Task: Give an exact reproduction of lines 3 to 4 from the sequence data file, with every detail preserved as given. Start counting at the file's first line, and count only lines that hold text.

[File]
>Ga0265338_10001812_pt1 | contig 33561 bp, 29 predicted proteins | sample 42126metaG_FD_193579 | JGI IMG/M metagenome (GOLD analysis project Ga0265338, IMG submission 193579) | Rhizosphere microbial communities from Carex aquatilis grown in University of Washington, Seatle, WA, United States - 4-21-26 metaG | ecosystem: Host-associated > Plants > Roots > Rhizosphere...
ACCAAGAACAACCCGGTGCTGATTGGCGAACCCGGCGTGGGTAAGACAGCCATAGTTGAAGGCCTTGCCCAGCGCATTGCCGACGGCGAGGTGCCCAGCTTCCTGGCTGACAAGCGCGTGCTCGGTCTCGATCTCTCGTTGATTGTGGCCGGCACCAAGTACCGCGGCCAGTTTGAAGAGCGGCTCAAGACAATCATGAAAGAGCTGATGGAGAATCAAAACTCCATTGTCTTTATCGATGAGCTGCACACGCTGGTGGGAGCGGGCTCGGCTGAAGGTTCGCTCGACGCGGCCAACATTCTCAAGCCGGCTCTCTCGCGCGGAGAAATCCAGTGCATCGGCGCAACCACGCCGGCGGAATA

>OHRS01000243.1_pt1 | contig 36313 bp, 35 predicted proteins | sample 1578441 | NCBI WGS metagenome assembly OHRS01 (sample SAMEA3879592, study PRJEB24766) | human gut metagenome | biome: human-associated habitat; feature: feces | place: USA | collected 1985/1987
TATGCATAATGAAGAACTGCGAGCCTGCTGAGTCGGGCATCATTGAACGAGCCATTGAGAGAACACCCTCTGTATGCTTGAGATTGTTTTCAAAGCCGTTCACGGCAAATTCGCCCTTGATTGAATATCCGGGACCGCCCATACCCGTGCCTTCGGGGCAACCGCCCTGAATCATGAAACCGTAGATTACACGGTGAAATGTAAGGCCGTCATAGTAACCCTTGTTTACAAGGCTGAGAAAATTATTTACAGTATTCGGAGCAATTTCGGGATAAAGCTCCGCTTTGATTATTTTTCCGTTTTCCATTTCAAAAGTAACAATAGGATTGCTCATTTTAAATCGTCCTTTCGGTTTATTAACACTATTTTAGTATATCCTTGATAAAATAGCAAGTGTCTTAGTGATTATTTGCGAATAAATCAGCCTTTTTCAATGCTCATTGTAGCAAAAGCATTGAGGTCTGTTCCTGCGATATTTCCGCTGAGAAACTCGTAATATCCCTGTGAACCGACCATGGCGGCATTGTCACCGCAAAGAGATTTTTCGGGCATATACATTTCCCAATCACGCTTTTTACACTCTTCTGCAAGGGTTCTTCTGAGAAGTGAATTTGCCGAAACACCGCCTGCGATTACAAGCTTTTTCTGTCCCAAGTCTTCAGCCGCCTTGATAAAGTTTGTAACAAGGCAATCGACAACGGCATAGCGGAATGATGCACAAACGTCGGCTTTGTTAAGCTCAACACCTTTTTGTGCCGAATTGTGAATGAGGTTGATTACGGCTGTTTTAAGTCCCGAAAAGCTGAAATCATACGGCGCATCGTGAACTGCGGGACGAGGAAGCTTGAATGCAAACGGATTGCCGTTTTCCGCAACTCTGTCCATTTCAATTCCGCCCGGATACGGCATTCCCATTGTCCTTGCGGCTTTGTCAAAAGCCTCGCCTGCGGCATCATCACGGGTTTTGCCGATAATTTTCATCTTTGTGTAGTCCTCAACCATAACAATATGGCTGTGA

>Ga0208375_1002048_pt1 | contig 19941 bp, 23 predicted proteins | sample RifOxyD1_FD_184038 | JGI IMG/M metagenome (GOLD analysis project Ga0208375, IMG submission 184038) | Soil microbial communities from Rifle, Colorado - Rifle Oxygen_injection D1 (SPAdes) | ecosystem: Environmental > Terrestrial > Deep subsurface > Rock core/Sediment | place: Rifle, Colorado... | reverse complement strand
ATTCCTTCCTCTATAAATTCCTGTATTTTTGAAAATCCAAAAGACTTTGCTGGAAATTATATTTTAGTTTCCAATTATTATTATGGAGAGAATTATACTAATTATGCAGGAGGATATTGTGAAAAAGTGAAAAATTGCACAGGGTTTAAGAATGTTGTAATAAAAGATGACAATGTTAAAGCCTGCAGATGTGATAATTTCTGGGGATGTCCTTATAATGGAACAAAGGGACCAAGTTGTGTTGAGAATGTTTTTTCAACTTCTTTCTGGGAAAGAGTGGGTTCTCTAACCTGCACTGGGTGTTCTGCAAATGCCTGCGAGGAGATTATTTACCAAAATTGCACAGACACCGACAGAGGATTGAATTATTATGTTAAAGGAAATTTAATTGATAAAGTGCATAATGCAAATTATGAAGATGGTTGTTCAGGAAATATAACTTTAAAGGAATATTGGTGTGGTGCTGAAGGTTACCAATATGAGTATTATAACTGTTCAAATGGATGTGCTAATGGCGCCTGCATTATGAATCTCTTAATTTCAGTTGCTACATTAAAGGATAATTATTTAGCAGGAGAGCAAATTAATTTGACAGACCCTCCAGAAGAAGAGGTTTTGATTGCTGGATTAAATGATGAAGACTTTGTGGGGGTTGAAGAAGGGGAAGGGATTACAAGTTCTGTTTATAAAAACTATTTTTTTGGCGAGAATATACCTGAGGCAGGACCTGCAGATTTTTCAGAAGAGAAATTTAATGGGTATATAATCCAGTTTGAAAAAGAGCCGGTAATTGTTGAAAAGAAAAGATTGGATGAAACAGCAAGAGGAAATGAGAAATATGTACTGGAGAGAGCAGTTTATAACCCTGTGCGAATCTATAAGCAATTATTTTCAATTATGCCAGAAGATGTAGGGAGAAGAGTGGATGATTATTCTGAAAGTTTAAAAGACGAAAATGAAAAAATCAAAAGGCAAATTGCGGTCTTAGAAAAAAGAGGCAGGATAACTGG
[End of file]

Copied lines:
>OHRS01000243.1_pt1 | contig 36313 bp, 35 predicted proteins | sample 1578441 | NCBI WGS metagenome assembly OHRS01 (sample SAMEA3879592, study PRJEB24766) | human gut metagenome | biome: human-associated habitat; feature: feces | place: USA | collected 1985/1987
TATGCATAATGAAGAACTGCGAGCCTGCTGAGTCGGGCATCATTGAACGAGCCATTGAGAGAACACCCTCTGTATGCTTGAGATTGTTTTCAAAGCCGTTCACGGCAAATTCGCCCTTGATTGAATATCCGGGACCGCCCATACCCGTGCCTTCGGGGCAACCGCCCTGAATCATGAAACCGTAGATTACACGGTGAAATGTAAGGCCGTCATAGTAACCCTTGTTTACAAGGCTGAGAAAATTATTTACAGTATTCGGAGCAATTTCGGGATAAAGCTCCGCTTTGATTATTTTTCCGTTTTCCATTTCAAAAGTAACAATAGGATTGCTCATTTTAAATCGTCCTTTCGGTTTATTAACACTATTTTAGTATATCCTTGATAAAATAGCAAGTGTCTTAGTGATTATTTGCGAATAAATCAGCCTTTTTCAATGCTCATTGTAGCAAAAGCATTGAGGTCTGTTCCTGCGATATTTCCGCTGAGAAACTCGTAATATCCCTGTGAACCGACCATGGCGGCATTGTCACCGCAAAGAGATTTTTCGGGCATATACATTTCCCAATCACGCTTTTTACACTCTTCTGCAAGGGTTCTTCTGAGAAGTGAATTTGCCGAAACACCGCCTGCGATTACAAGCTTTTTCTGTCCCAAGTCTTCAGCCGCCTTGATAAAGTTTGTAACAAGGCAATCGACAACGGCATAGCGGAATGATGCACAAACGTCGGCTTTGTTAAGCTCAACACCTTTTTGTGCCGAATTGTGAATGAGGTTGATTACGGCTGTTTTAAGTCCCGAAAAGCTGAAATCATACGGCGCATCGTGAACTGCGGGACGAGGAAGCTTGAATGCAAACGGATTGCCGTTTTCCGCAACTCTGTCCATTTCAATTCCGCCCGGATACGGCATTCCCATTGTCCTTGCGGCTTTGTCAAAAGCCTCGCCTGCGGCATCATCACGGGTTTTGCCGATAATTTTCATCTTTGTGTAGTCCTCAACCATAACAATATGGCTGTGA